Water based glazes…eh?
Painted and stained finishes, enhanced with glaze are a time tested finishing method for furniture builders. Anyone doing period work or serious antique restoration is familiar with the technique. I’ve been building a dining table for my daughter and her family. She said that she would like a “shabby chic” finish on the table. In the spirit of compromise, I suggested that I’d paint and glaze the base, then finish the top in stain and varnish.
Now paint to me means one of two things, either you use oil based enamel or milk paint (lime and casein). But I’m a liberal, tree hugging kind of a guy, so I decided to try a finish using General Finishes Milk Paint and Glaze Effects. I must say that I was very impressed with the GF Milk Paint. It’s not “real milk paint”, but it works pretty well and a couple of coats will give you a decent base. Then, I, reluctantly, started to work with the glaze. I should have known better. Anything that is soluble in water dries quickly. In summertime it dries very quickly. Well, when you’re glazing, quick drying is the last thing you want.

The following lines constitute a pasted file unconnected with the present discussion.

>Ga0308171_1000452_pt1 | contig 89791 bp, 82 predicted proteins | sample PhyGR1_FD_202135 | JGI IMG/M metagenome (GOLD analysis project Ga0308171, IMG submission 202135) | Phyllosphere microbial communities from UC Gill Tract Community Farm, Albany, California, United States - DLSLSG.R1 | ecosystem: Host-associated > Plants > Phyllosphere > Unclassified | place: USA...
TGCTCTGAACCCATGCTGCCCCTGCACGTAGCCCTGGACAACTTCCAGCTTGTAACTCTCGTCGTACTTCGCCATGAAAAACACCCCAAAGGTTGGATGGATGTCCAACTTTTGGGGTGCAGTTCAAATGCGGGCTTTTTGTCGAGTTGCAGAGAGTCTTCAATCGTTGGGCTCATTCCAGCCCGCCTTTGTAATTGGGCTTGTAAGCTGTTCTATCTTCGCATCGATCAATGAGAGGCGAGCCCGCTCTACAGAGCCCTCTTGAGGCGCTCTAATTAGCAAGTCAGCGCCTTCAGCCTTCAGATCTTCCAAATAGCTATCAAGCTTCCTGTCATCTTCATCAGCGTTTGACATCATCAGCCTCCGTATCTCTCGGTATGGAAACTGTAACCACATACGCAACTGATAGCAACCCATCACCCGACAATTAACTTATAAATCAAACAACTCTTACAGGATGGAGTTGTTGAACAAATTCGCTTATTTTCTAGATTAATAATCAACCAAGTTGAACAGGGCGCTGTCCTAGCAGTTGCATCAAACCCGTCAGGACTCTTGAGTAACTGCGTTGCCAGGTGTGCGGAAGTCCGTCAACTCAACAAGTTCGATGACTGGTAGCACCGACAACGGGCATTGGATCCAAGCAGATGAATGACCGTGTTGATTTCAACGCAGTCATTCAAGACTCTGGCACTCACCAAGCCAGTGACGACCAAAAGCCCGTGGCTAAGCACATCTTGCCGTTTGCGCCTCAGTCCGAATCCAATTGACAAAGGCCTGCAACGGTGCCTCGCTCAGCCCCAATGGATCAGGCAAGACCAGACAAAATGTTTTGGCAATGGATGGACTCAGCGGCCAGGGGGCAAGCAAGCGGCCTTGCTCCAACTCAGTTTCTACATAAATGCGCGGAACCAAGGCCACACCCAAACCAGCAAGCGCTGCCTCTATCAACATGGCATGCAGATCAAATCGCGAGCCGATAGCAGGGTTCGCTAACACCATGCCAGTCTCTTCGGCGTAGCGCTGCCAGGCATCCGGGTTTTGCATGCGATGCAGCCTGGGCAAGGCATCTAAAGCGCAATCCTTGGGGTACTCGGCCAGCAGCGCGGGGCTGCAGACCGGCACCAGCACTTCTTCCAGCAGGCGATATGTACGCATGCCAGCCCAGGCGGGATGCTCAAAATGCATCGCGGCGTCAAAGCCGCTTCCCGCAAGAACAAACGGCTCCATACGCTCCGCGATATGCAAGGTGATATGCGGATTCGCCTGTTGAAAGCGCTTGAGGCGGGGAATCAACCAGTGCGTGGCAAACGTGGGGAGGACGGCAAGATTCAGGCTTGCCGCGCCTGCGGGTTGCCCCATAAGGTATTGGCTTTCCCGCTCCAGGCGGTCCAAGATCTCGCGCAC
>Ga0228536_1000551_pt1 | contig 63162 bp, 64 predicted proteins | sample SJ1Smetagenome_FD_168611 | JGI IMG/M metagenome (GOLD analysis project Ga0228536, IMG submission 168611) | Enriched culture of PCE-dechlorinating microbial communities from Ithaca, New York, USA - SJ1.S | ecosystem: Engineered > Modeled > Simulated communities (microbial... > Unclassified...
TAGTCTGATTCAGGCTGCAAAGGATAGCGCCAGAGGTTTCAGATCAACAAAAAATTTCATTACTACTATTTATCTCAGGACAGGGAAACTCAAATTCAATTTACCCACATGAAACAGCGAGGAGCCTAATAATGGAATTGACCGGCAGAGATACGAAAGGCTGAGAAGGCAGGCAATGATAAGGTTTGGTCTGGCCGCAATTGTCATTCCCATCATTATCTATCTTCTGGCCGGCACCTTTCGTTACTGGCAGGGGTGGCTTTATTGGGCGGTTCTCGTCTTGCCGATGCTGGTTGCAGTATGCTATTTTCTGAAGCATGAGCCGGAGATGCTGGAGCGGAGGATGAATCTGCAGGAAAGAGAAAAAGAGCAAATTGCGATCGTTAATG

Glazing is an art. And it takes time to be artistic. You need time to accomplish effects like dry-brushing or graining. You have to be able to “push the glaze around”. It must remain “plastic” for an extended period.
The water based glaze dried so quickly that I was not able to control the level of effect. I got “shabby”, but it certainly was not the effect that I could have achieved had I used a oil based glaze, like Behlens (or even an old can of stain that had settled out and the oil poured off).
If “re-purposing” is your thing, I’d say that the water based glaze would probably be satisfactory. But the serious furniture maker would be better served by staying with “tried and true” methods, like oil based glaze. Sometimes it’s tough to be “green”.